Joel Gordes, an energy consultant and former state legislator, remembers what happened on September 26 when he started talking about cyber attacks and ice storms during his presentation to the legislative committee investigating the utility response to tropical storm Irene.

At one point, he recalled, Sen. John Fonfara, co-chair of the Energy and Technology Committee looked at him: “This is a hearing on hurricane Irene. Are you in the right room?” he asked.

“If all we’re going to look at is just the trees, we’re missing the whole point of what we ought to do,” said Gordes, who has been on the soapbox of overall grid security for years.

“As the saying goes, the military always prepares for the last war. In many cases, what I see now is the same thing,” he said. “We have to look beyond this to the ice storm or the cyber attack. That would make this look like a tap dance.”

Looking for new ways to address the shortcomings of the state’s electric grid and repair system over the long term rather than just patching up the old one and repeating the mantra of tree trimming is starting to gain traction among officials and energy experts facing the second catastrophic breakdown of both in as many months. That it can also be done in a way that relies more on renewable or clean energy and will create jobs and revenue in the process is making it even more compelling.

“It’s very much on our minds,” said Department of Energy and Environmental Protection Commissioner Dan Esty, himself without power for days after the weekend snowstorm. “We have a clear signal; we need to do things differently in Connecticut going forward. We have to look at where have the breakdowns been; what are the options going forward; what are the cost benefits going forward.”

Esty said his new deputy commissioner in charge of energy, Jonathan Schrag, had already been looking into the potential for more of what’s known as distributed or on-site generation–power that Is provided from a source at the location of usually a commercial, industrial or public facility. It can work in conjunction with the grid or independently of it in cases such as occurred during Irene and last weekend’s nor’easter.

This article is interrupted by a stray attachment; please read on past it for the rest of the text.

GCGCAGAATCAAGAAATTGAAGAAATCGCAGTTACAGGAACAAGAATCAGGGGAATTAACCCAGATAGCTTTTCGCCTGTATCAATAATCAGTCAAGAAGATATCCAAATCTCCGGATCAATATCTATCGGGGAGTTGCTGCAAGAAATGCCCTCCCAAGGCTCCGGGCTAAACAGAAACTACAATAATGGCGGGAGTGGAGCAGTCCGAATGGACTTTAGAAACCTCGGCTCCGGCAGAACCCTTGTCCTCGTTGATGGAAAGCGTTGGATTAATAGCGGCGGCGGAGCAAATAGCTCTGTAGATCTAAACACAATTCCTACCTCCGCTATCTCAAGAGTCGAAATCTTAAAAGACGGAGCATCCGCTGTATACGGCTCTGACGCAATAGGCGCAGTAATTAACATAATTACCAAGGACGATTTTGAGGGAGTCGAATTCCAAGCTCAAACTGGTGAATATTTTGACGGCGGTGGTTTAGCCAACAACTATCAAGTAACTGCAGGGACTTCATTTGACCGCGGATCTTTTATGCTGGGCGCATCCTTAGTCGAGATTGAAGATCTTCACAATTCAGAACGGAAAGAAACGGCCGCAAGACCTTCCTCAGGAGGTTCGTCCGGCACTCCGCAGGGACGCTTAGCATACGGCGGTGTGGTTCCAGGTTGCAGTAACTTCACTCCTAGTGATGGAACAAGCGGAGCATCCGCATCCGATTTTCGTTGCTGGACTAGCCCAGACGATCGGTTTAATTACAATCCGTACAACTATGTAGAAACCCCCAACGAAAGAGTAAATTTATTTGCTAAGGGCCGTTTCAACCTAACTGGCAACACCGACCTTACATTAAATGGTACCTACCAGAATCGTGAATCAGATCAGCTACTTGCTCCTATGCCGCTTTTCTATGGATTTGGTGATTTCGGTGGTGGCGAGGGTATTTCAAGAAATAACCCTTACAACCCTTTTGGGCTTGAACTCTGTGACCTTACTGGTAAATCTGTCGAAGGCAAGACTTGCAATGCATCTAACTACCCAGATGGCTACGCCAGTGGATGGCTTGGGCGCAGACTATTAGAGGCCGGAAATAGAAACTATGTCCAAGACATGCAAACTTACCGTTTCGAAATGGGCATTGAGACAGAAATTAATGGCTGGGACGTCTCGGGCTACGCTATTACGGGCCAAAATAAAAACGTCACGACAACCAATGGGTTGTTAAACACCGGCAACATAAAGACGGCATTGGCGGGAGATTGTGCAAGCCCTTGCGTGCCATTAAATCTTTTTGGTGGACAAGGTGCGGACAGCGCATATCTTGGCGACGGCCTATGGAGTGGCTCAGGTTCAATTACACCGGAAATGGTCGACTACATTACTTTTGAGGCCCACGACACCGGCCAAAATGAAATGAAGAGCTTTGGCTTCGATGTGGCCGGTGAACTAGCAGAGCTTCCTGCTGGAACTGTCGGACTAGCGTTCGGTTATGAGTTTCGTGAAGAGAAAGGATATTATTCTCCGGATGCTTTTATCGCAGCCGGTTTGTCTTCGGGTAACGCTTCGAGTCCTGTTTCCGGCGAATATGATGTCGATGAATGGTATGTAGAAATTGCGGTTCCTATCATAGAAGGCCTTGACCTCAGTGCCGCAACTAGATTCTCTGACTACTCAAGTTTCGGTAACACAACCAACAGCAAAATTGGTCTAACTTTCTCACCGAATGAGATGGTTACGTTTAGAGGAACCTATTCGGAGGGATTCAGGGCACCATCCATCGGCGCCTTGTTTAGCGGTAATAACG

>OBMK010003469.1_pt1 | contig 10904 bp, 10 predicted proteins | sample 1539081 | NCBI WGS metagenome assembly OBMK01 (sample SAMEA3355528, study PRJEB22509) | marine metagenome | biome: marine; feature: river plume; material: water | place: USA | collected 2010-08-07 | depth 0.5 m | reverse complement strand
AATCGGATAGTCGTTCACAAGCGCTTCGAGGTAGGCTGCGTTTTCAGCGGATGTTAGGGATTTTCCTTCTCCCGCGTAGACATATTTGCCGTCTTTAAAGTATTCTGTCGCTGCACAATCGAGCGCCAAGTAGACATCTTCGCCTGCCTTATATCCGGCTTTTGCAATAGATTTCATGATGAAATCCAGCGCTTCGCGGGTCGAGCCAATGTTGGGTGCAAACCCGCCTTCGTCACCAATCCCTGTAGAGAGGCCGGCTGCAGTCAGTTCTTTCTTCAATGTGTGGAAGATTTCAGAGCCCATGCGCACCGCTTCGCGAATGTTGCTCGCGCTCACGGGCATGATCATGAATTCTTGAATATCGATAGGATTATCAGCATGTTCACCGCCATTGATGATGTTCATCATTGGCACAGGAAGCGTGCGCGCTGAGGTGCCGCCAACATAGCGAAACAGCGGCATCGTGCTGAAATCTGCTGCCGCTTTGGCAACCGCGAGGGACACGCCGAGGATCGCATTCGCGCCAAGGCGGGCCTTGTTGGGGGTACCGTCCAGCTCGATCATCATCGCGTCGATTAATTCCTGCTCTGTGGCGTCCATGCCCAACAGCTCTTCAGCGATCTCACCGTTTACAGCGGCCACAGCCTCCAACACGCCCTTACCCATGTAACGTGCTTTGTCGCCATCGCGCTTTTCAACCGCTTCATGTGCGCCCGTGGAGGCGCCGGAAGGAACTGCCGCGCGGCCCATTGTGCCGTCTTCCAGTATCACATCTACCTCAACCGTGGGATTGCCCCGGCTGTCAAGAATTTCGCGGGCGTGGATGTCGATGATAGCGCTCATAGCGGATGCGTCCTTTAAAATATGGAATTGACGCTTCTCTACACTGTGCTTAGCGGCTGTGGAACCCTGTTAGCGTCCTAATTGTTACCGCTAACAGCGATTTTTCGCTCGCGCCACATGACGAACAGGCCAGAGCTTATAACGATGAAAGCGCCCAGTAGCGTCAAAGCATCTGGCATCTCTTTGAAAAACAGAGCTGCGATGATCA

Distributed generation is commonly thought of as solar panels on a building’s roof or wind turbines nearby, but in Connecticut, fuel cells often top the list since the state is home to some of the world’s largest fuel cell companies–UTC Power and Fuel Cell Energy prime among them. And for that reason, the energy and business communities here have long considered fuel cells, which do not have the kinds of intermittency problems solar and wind power have, a perfect marriage of clean energy and economic adrenalin.

Esty said his department had already asked the University of Connecticut to assist with an economic analysis of building out a fuel cell structure around the state to provide more distributed generation, with an eye towards a legislative package this spring that will help push it along. While he recognizes that such projects remain more expensive than standard forms of electricity, he believes that ramping up their use will help bring down the cost.

That cost issue, said Fonfara, D-Hartford, who has been an advocate for distributed generation for many years, tends to be the hurdle.

“When the focus of so many in this state, and political leaders in particular, are trained on the price of electricity, it ends up being a non-starter,” he said. “We have these great conversations but we don’t move.

“It’s very frustrating.”

Fonfara said he would be willing to introduce legislation to help foster distributed generation projects and so-called microgrids–small versions of the centralized grid system we have now. And he said rather than rely on the ratepayer fees that have typically funded such projects, he would favor using more taxpayer money, especially in the form of bonds.